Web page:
Depression Recovery Guidelines
By Bob Murray, PhD
Most treatments for depression don't work, or only work in the short term. Antidepressants work only as well (or less) than placebos, and work for less than 50% depressed people. Cognitive behavioral therapy (CBT) has an 80% relapse rate. Psychotherapy in combination with antidepressants has more success but is not the full and lasting answer to depression.
We believe that long-term recovery from depression ultimately requires a comprehensive approach that addresses the underlying relationship causes of depression, not simply symptoms such as chemical imbalance and depressive thoughts. This is why healing both the relationship environment and the whole person is vital in preventing relapse.
The Uplift Program has a 94% success rate in aleviating depression, according to follow-up questionnaires up to 2 years later, and integrates many of the following depression recovery techniques.
- Good relationships: studies show that relationships with partners, carers, teachers, co-workers and a supportive social network results in physical and emotional healing, and prevents isolation and loneliness, major factors in depressive illness.
- Understanding the real causes of depression so that people don't feel inadequate for not having been cured.
- Learning how to create relationships that meet needs not met in childhood.
- Identifying emotional, cognitive, relationship and neuromuscular patterns and learning concrete tools to change these, including many CBT techniques.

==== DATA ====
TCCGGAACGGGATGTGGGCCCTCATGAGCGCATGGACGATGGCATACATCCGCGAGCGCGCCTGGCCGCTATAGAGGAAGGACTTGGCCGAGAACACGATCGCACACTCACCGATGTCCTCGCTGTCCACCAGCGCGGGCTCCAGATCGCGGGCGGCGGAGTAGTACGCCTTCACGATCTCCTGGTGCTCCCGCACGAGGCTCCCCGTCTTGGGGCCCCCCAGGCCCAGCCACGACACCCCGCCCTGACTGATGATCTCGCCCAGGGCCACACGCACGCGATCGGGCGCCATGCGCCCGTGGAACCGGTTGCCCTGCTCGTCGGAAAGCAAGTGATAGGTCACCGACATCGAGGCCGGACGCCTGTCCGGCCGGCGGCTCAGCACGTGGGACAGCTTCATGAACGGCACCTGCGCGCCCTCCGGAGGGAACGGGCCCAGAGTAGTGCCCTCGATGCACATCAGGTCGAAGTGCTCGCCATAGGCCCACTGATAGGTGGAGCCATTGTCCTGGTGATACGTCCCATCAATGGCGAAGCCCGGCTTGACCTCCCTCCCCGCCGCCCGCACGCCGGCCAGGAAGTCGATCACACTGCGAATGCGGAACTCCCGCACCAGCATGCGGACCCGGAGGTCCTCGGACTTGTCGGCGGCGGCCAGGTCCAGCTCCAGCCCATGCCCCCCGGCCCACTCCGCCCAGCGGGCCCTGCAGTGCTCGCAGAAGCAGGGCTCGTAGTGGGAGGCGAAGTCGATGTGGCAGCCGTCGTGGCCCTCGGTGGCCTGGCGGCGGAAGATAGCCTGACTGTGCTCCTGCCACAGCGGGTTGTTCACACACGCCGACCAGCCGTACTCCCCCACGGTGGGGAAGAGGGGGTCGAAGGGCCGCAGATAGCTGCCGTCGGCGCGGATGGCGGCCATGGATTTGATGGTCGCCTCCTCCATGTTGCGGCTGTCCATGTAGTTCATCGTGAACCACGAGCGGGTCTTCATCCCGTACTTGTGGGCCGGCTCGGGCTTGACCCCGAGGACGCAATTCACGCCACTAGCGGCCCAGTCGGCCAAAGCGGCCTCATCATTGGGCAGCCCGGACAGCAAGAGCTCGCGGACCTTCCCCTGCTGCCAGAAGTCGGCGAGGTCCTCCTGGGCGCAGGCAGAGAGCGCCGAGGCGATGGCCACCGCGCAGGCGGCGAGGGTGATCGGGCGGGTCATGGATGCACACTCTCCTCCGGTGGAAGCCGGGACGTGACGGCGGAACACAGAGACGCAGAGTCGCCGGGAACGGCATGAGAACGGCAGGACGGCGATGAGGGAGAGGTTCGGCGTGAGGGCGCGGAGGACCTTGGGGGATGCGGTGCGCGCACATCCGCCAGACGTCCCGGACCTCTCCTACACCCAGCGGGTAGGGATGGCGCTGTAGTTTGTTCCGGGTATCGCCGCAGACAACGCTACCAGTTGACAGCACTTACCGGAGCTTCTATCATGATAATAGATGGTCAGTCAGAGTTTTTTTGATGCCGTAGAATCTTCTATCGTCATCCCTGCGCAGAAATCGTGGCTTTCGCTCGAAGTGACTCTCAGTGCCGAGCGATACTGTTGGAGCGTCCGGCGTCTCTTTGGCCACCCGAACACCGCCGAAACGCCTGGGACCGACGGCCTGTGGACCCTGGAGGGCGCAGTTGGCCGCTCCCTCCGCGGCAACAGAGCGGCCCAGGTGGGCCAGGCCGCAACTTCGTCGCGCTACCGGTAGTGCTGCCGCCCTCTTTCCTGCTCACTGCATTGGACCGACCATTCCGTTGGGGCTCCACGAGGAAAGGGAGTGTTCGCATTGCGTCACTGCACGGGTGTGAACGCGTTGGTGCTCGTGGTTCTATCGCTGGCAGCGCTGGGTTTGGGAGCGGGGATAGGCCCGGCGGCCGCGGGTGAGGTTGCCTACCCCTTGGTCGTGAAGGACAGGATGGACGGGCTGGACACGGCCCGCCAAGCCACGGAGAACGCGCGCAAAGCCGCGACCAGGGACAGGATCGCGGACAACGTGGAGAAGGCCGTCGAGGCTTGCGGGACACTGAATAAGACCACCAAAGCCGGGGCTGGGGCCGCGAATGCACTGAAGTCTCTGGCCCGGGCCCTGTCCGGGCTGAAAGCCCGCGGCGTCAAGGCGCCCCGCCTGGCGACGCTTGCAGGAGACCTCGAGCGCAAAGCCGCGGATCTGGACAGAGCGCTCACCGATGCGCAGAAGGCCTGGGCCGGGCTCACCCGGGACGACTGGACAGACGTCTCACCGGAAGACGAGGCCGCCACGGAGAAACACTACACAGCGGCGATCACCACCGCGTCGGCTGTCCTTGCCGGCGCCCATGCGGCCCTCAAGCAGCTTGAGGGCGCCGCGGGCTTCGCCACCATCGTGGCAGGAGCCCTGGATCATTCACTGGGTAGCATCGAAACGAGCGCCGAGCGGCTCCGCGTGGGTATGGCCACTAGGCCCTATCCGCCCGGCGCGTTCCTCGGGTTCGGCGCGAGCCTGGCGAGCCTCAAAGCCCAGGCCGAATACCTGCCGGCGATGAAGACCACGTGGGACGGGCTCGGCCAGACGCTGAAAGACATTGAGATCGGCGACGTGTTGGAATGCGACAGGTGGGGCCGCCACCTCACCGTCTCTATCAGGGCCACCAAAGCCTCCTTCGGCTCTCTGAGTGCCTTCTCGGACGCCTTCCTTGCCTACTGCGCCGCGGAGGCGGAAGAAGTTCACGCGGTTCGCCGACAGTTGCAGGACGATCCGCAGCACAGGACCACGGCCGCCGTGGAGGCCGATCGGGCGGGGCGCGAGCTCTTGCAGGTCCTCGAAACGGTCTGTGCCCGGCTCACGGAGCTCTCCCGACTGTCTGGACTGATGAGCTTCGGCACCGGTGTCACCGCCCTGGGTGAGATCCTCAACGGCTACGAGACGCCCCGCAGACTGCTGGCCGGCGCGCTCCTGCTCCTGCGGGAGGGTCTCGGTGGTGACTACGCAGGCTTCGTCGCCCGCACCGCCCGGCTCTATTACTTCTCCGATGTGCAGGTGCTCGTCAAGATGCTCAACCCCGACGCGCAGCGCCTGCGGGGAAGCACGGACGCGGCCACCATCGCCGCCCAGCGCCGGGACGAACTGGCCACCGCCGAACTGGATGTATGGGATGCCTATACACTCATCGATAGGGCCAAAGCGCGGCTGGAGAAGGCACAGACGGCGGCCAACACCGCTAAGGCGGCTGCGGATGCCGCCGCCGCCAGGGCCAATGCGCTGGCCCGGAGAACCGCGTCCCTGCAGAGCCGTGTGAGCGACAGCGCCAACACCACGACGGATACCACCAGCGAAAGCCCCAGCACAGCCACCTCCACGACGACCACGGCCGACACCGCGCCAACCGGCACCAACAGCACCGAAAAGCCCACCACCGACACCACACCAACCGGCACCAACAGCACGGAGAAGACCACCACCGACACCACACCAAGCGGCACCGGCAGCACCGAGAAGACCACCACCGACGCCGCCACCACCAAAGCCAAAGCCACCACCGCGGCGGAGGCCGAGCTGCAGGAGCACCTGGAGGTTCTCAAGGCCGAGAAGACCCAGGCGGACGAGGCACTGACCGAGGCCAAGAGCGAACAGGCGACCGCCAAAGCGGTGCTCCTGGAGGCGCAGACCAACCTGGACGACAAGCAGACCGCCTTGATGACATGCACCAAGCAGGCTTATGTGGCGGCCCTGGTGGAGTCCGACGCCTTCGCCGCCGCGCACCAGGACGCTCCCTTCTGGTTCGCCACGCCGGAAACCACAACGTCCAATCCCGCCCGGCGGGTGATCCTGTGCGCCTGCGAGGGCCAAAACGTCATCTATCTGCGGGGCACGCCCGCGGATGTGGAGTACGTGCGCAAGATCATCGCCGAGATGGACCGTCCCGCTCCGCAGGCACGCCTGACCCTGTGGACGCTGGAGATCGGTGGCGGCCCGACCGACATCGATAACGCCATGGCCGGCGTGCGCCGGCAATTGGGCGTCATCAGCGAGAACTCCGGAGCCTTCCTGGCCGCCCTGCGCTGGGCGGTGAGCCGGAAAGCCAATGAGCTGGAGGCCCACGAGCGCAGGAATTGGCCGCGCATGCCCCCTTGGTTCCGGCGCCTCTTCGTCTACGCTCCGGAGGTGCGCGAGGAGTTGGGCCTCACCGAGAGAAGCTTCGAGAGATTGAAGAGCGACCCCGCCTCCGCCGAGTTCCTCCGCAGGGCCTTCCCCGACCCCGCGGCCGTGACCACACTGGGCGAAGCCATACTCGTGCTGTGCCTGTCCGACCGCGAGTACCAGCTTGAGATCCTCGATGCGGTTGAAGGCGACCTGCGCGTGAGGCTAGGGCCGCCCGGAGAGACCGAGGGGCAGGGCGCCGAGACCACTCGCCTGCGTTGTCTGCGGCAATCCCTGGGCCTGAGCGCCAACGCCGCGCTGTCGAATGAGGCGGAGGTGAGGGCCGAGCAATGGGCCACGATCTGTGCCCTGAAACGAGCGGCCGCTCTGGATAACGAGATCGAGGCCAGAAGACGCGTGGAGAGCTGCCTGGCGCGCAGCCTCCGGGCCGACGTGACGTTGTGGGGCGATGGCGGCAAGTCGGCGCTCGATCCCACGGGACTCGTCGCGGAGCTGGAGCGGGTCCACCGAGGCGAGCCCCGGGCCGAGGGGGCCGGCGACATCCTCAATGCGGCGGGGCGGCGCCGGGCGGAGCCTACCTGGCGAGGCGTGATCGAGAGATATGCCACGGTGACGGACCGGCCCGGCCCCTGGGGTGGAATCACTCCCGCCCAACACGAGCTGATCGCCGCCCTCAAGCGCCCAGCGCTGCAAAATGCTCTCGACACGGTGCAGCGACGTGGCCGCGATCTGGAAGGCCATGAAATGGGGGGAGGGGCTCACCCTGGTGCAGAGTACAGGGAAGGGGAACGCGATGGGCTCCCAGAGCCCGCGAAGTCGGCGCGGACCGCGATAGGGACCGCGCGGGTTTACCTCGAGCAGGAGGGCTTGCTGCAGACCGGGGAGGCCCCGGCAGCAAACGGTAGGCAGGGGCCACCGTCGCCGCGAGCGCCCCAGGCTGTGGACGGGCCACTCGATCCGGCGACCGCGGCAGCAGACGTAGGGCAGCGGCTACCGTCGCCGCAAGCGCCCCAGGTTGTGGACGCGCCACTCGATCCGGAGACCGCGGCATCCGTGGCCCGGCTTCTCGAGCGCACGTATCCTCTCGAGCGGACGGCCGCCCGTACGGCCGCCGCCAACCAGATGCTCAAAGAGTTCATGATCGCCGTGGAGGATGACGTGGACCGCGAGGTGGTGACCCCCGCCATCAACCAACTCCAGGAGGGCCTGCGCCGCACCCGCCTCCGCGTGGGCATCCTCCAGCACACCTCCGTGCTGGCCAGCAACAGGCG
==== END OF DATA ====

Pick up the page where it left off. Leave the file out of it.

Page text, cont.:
- A safe, supportive and non-judgemental group environment.
- A good relationship with a therapist or physician.
- Techniques to boost self-esteem and a sense of competence.
- Feldenkrais or Repatterning Movements (RPMs) that promote immediate improvements in wellbeing and effective movement while stimulating the brain to learn to form new connections on the basis of function instead of habit.
- Moderate and even gentle exercise such as a brief walk. Feldenkrais-type movements also help ease chronic pain often associated with depression and enable people to learn more functional, efficient and pleasurable ways of walking.
- Meditation, prayer and relaxation exercises such as yoga or our own Meditations in Movement.
- Fostering spiritual beliefs and a sense of purpose and sharing them with others.
- Spending time in nature and with pets. Even a potted plant or view from your office will help.
- Experiencing an ongoing environment that is free from trauma and very supportive so that the body and the brain can heal and develop.
Note that it is important to consult a healthcare practitioner or physican and never come off antidepressants without their advice.
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About the Author
Dr Bob Murray is a widely published psychologist and expert on emotional health and optimal relationships. Together with his wife and long-term collaborator Alicia Fortinberry, he is founder of the highly successful Uplift Program, and author of Raising an Optimistic Child (McGraw-Hill, 2006) and Creating Optimism (McGraw-Hill, 2004).
Disclaimer: The diagnosis and treatment of medical or psychiatric disorders requires trained professionals. The information provided in this article is for educational purposes only. It should NOT be used as a substitute for seeking professional help.
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